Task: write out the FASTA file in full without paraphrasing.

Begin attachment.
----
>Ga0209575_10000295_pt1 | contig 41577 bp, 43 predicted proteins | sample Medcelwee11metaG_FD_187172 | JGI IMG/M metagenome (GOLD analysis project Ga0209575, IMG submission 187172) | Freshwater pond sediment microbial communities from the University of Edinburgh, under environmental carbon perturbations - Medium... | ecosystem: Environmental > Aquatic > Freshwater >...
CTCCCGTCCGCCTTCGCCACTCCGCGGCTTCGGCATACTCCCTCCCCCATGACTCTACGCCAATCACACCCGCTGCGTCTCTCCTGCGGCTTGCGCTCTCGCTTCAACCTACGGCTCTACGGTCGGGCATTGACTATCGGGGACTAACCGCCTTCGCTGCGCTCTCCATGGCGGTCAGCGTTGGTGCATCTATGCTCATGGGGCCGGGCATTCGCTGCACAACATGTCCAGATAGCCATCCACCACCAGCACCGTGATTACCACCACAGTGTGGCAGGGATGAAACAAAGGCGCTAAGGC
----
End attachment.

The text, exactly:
>Ga0209575_10000295_pt1 | contig 41577 bp, 43 predicted proteins | sample Medcelwee11metaG_FD_187172 | JGI IMG/M metagenome (GOLD analysis project Ga0209575, IMG submission 187172) | Freshwater pond sediment microbial communities from the University of Edinburgh, under environmental carbon perturbations - Medium... | ecosystem: Environmental > Aquatic > Freshwater >...
CTCCCGTCCGCCTTCGCCACTCCGCGGCTTCGGCATACTCCCTCCCCCATGACTCTACGCCAATCACACCCGCTGCGTCTCTCCTGCGGCTTGCGCTCTCGCTTCAACCTACGGCTCTACGGTCGGGCATTGACTATCGGGGACTAACCGCCTTCGCTGCGCTCTCCATGGCGGTCAGCGTTGGTGCATCTATGCTCATGGGGCCGGGCATTCGCTGCACAACATGTCCAGATAGCCATCCACCACCAGCACCGTGATTACCACCACAGTGTGGCAGGGATGAAACAAAGGCGCTAAGGC